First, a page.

- This horseshoe or lung-shaped, green oasis is Bang Kachao and is in the middle of the bustling city.
- Rich in gardens, mangroves and agricultural fields, the 2000 hectares of land is a significant contrast to the vastness of the city's urban sprawl. Fighting Bangkok's traffic and air pollution, Bang Kachao's lush green forest provides the dense city, and the surrounding Samutprakan province, with a flow of fresh air.
Figure 43: Captured on 22 January 2019 by the Copernicus Sentinel-2B satellite, this true-color image shows Thailand's most populous city Bangkok, and its ‘Green Lung' Bang Kachao. The government-protected oasis of green is wrapped around the Chao Phraya River, which is seen flowing through the city of Bangkok before emptying into the Gulf of Thailand (image credit: ESA, the image contains modified Copernicus Sentinel data (2019), processed by ESA, CC BY-SA 3.0 IGO)
Legend to Figure 43: Bang Kachao is an artificial island formed by a bend in the Chao Phraya River and a canal at its western end. It lies south of the Thai capital Bangkok in the Phra Pradaeng District of Samut Prakan Province. The island, covering 16 km2, has been traditionally agricultural with only a relatively small population.
• March 21, 2019: Billions of image pixels recorded by the Copernicus Sentinel-2 mission have been used to generate a high-resolution map of land-cover dynamics across Earth's landmasses. This map also depicts the month of the peak of vegetation and gives new insight into land productivity. 67)
- Using three years' worth of optical data, the map can indicate the time of vegetation peak and variability of vegetation across seasons. Developed by GeoVille, an Austrian company specialized in the analysis of satellite data, this land-cover map dynamics map uses Copernicus Sentinel-2 archive data from 2015-18, and gives a complete picture of variations of vegetation. The map is displayed at a resolution of 20 m, however a 10 m version is available on request.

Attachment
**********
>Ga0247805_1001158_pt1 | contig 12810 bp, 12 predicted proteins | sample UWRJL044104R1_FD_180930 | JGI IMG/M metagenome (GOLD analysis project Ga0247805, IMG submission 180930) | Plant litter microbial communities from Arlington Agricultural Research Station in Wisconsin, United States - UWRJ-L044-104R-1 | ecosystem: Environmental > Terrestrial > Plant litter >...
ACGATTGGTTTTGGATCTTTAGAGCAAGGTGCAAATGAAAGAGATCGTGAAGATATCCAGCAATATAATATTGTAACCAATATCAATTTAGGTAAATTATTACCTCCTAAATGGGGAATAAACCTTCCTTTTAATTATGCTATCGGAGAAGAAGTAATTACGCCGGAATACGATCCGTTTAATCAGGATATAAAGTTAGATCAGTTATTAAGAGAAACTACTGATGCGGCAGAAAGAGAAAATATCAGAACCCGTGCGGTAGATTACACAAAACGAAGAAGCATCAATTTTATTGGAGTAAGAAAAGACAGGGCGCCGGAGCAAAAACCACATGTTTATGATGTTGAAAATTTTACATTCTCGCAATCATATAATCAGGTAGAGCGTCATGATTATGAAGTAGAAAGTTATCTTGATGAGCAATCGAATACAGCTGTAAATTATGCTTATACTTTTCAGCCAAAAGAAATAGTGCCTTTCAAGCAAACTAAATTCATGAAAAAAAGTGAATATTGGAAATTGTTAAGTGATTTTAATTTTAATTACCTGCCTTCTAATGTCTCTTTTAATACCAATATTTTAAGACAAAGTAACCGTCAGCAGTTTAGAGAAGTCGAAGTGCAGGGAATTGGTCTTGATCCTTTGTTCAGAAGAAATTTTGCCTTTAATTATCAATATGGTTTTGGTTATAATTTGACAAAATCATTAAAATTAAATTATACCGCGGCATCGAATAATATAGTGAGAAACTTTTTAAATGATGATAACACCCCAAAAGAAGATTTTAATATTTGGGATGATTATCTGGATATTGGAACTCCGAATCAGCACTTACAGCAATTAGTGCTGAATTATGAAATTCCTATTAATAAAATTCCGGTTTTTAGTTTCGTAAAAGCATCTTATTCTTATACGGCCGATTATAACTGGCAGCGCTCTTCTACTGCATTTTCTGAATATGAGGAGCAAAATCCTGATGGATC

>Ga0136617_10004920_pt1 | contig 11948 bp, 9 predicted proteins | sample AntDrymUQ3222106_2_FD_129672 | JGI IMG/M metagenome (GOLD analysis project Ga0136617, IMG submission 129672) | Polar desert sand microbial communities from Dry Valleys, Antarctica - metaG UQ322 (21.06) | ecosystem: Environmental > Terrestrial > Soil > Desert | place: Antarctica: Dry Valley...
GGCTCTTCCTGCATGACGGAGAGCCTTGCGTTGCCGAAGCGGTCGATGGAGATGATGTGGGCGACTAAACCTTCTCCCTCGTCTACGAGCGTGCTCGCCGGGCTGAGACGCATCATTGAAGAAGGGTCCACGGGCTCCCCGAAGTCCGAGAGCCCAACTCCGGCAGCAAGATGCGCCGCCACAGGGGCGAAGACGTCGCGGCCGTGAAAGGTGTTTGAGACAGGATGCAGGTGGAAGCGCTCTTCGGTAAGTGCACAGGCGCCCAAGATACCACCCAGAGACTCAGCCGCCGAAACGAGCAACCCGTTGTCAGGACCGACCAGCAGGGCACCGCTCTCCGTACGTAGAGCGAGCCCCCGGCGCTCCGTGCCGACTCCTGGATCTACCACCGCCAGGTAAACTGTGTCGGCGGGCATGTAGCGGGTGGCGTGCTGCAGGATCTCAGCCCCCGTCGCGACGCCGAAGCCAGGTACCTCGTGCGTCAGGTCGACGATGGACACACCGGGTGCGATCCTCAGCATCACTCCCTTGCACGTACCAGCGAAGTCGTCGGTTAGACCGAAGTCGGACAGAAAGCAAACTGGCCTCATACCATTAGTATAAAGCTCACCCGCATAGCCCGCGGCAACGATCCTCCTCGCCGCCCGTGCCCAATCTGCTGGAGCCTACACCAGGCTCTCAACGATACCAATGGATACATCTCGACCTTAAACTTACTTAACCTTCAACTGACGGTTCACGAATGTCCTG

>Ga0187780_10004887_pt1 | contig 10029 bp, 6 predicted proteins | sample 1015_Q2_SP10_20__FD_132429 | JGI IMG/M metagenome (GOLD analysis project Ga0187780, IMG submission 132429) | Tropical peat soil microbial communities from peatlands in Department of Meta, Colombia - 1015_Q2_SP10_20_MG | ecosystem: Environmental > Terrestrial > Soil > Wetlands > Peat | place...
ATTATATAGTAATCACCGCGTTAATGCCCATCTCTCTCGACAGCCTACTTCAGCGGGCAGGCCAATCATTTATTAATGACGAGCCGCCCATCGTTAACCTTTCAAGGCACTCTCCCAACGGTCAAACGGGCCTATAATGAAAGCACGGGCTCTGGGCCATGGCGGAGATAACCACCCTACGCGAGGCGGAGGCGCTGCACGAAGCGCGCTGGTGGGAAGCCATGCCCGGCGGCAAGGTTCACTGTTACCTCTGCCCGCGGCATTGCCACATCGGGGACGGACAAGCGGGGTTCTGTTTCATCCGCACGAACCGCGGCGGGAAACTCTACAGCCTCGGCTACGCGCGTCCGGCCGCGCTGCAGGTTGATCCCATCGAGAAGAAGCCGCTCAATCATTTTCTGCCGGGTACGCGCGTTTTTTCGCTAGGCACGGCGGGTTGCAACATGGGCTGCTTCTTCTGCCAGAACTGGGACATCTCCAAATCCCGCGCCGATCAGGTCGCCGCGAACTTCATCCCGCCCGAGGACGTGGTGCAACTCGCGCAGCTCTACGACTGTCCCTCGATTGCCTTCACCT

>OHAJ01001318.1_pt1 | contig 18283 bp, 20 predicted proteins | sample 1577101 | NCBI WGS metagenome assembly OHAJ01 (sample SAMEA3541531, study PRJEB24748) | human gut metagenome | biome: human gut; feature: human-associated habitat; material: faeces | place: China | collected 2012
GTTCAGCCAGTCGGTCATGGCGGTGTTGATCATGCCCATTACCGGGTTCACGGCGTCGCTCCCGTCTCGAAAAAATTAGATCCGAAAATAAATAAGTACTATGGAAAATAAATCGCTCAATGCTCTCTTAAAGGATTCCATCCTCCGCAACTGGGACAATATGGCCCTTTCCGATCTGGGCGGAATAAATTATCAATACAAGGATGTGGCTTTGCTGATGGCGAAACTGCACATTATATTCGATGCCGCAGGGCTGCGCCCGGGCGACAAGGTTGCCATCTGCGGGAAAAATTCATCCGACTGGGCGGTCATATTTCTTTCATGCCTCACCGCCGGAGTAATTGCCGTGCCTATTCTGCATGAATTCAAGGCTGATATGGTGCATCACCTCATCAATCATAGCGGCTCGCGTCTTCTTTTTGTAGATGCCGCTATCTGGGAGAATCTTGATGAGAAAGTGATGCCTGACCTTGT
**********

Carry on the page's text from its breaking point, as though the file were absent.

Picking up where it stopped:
Figure 44: Data from the Copernicus Sentinel-2 mission has been used to generate a new high-resolution map of vegetation across Earth's entire landmass. The new map depicts global vegetation dynamics and gives insight into land productivity. The time of vegetation peak i.e. the month at which greenness maximum occurs is shown in red (spring) and green (summer) to blue tones (autumn and winter.) The variability of vegetation greenness is represented by light tones in low amplitude areas such as managed grasslands, while high amplitudes are represented by saturated color tones. Areas with low biomass such as urban areas and open bodies of water are shown in black, while areas with higher biomass appear in grey and white tones (image credit: ESA, the image contains modified Copernicus Sentinel data (2016–18), processed by GeoVille)
- It can, for example, support experts working with land-cover classification and can serve as input for services in areas such as agriculture, forestry and land-degradation assessments.
- "In particular, we use this as a basis to develop services for the agrofood industry and farmers growing potatoes and other crops, as well as information on how vegetation changes over the year," explains Eva Haas, Head of GeoVille's Agricultural Unit (Innsbruck, Austria).
Figure 45: The inland delta of the Niger River spreads across central Mali – a unique ecosystem in West Africa. A result of the Niger river flowing into the sandy Sahelian plains, this vast network of channels, swamps, and lakes mitigates the severity of the arid climate by supplying water during October and November (blue). In contrast the image shows the sparse rain fed vegetation in the surrounding region (dark green). This image is part of a new high-resolution map of vegetation across Earth's entire landmasses generated with Copernicus Sentinel-2 data (image credit: ESA, the image contains modified Copernicus Sentinel data (2016–18), processed by GeoVille)
- The land-cover dynamic layer was produced with GeoVille's processing engine LandMonitoring.Earth, a fully-automated land-monitoring system built on data streams from the Copernicus Sentinel-1 and Sentinel-2 missions, as well as ESA third party missions such as the US Landsat missions.